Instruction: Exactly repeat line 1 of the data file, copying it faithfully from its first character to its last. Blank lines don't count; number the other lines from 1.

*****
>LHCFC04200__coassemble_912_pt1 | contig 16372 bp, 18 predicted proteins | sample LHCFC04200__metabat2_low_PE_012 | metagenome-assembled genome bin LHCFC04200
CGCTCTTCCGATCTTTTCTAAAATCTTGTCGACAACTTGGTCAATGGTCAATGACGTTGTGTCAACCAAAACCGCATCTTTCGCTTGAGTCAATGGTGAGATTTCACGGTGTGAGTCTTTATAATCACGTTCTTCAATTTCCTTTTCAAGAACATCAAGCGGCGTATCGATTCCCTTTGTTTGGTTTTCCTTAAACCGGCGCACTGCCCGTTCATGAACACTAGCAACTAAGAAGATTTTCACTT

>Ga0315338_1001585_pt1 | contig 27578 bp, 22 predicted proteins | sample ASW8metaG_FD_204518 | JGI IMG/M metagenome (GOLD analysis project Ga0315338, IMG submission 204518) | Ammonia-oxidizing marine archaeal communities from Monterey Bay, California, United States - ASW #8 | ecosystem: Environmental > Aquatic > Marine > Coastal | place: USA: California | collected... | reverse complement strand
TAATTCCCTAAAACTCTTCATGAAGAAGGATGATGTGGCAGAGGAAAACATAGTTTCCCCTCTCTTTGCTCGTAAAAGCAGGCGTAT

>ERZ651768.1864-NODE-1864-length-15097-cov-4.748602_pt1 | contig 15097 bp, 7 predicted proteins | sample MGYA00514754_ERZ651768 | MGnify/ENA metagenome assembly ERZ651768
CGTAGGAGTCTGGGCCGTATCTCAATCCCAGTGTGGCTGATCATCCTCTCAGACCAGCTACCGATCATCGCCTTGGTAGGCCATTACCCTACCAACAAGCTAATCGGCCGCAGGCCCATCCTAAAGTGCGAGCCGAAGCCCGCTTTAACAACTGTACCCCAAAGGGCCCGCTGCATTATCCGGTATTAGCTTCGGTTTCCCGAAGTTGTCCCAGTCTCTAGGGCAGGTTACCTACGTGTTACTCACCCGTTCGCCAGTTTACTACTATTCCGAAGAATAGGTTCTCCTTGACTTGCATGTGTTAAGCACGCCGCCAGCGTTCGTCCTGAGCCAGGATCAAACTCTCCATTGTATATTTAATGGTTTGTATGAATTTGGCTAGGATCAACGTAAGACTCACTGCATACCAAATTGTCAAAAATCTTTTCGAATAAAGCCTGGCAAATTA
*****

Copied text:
>LHCFC04200__coassemble_912_pt1 | contig 16372 bp, 18 predicted proteins | sample LHCFC04200__metabat2_low_PE_012 | metagenome-assembled genome bin LHCFC04200